Creationist Commodification

Vance Geiger (geiger@PEGASUS.CC.UCF.EDU)
Tue, 5 Mar 1996 20:14:18 -0500

As Dwight Read pointed out "McCreery has deftly pointed to the
essential issue" in the following post.

To assert that mystification is at work one has to assume a
third-party perspective from which it is claimed that something
else, something false, is going on, about which only that
perspective reveals the truth. But where, dear children of the
post-modern world, is the absolute frame of reference within
which such a claim is tenable?


The third party perspective that is inevitably alluded to in
assertions of mystification is supposed to be the "optimal" one
where people do what is in their best interests. If people are
not doing what is in their best interests but in someone elses
then they are supposed to be mystified. Bamboozled is the term I

As McReery pointed out the traditional view of comodification (at
least this is pretty much what I got from Marxist profs in
graduate school) or why people will buy things or services which
are supposed to have no real use value.


(1) Mass production of goods by doubly alienated workers who (2)
are deprived of ownership of the means of production, and (3)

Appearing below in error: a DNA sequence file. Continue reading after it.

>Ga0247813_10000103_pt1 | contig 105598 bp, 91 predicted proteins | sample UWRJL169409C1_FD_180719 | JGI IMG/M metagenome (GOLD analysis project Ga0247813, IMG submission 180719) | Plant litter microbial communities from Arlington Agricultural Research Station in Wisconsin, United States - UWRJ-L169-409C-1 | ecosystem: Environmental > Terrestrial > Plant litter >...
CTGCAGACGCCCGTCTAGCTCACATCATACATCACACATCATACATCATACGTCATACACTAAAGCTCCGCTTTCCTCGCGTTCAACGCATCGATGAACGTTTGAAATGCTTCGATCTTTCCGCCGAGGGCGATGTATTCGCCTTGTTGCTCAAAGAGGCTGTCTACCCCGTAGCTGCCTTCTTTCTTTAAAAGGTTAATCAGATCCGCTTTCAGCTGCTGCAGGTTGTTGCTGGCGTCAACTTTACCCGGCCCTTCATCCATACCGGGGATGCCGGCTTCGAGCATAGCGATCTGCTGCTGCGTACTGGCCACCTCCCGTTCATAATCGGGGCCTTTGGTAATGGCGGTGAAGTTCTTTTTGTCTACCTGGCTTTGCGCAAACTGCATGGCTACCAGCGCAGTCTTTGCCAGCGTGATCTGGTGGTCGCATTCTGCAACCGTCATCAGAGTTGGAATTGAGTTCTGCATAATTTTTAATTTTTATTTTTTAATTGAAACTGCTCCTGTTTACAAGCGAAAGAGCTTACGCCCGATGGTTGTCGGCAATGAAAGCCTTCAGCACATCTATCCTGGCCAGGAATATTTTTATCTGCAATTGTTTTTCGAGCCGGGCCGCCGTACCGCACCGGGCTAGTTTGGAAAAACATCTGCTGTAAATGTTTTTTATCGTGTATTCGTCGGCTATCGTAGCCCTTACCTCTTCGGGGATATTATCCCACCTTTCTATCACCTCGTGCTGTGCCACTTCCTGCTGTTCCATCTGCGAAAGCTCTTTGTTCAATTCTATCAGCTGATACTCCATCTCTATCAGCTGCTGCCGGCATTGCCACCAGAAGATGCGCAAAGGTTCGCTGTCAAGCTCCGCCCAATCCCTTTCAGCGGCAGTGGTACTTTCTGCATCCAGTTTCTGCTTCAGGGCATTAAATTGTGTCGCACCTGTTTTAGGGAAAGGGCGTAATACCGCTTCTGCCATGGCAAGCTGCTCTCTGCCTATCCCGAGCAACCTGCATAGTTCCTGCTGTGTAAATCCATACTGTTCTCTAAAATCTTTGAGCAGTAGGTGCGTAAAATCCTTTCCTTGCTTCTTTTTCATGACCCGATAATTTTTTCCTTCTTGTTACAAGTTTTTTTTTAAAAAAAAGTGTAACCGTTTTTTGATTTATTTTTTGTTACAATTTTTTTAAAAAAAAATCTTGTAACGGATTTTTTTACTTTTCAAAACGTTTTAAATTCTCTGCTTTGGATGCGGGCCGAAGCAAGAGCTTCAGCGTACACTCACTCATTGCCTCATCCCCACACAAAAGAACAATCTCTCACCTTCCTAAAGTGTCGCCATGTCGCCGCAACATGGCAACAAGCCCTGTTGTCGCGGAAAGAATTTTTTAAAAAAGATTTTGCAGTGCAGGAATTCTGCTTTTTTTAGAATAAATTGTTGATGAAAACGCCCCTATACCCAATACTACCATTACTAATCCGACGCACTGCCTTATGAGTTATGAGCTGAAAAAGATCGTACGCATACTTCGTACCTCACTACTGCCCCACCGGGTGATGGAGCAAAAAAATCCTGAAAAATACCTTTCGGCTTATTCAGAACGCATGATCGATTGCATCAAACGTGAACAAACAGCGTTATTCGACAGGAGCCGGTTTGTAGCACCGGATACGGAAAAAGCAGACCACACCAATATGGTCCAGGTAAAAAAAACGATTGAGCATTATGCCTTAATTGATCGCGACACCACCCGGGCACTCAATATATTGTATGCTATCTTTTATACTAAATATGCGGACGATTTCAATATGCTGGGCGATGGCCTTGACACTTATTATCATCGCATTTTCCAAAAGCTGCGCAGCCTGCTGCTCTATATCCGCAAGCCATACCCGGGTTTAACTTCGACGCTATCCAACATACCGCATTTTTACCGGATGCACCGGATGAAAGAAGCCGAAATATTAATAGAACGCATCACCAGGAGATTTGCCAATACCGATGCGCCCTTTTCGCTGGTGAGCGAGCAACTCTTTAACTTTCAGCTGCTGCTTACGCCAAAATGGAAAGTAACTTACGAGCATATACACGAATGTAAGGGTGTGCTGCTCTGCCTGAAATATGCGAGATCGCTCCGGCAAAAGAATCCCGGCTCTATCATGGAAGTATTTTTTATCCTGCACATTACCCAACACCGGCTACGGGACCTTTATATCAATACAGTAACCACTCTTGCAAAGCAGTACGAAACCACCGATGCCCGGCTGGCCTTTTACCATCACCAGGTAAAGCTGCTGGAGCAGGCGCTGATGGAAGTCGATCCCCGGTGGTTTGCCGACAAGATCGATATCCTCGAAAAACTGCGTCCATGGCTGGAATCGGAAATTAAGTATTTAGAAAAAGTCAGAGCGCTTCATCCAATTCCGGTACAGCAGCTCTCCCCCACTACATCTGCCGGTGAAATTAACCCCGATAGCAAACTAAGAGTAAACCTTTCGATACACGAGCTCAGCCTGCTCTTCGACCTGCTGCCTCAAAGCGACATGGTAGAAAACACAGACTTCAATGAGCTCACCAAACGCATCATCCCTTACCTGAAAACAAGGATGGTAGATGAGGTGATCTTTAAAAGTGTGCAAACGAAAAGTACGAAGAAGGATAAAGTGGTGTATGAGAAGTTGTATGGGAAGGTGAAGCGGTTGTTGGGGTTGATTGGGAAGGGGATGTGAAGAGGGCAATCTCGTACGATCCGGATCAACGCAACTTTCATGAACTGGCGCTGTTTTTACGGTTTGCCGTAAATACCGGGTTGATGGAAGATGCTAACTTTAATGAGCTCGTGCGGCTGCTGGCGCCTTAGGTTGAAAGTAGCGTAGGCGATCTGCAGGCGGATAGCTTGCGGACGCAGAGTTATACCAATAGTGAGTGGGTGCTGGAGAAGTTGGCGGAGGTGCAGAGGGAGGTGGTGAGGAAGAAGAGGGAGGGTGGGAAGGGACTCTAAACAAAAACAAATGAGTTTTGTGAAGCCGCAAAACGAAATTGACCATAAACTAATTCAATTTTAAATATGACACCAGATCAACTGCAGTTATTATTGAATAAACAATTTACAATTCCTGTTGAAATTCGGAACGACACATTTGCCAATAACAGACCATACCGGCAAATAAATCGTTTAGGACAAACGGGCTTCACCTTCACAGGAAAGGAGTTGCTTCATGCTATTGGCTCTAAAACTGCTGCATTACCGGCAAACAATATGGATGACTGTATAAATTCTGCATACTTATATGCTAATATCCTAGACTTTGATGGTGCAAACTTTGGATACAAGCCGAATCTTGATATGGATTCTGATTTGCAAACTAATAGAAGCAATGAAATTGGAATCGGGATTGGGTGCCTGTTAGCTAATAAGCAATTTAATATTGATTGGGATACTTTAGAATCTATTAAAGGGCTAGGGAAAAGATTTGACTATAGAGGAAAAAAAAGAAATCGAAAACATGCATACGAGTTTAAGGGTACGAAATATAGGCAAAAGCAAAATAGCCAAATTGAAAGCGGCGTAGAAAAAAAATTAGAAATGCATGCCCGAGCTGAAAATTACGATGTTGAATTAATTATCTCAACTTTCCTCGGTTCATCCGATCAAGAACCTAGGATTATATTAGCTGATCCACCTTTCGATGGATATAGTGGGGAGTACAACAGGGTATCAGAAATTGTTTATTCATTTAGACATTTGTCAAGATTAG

prevented by the nature of their jobs from realizing the creative
potential innate in every human being, where (4) the goods in
question are fetishized and appear to possess intrinsic value,
while (5) concealing the social relations involved in their
production and (6) having their exchange value assessed in
abstract, monetized terms that (7) appear to have universal
value, but (8) through mystification distract attention from from
their use value, which is something else again.

Which brings me to a question. As Ralph Holloway pointed out we
have been less than successful in conveying certain kinds of

Well, I trust by now the NBC escapade on "The Mysterious Origins
of Man" aired at 7 pm EST was seen by all devoted
anthropologists. Ought to give us all a good clue to just how
successful we've been, as it took the combined sponsorship of
Coke-McDonald's-Chlorox-M&M's-Toyota-NY Times-Cadillac-DeVille-
Kellog's Raisin Bran-Comet-JC Penney's-Hidden Valley-Lens
Crafters-Pontiac-and Chrysler/Plymouth to challenge our methods,
theories, and interpretations. Bottom line: I guess all those
pyramids, both New and Old World were built by hominids driving
brontosaur(es), with knowledge derived from the Atlantis folk,
now buried under Antartica. Heeeeeere comes Pat......

This appears to be especially true in Tennessee according to
recent posts. So then why is the Origins of Man kind of stuff a
good commodity? Why does it sell? Is it the conspiracy theory
behind it? Is it the ideas? Is it Moses, excuse me, Charlton
Heston? Why does it make a better commodity than evolution?

Consider, we teach in introductory classes that culture is
integrated. Yet in our own culture weinsist that there be a
seperation between religion, the state and science. Is this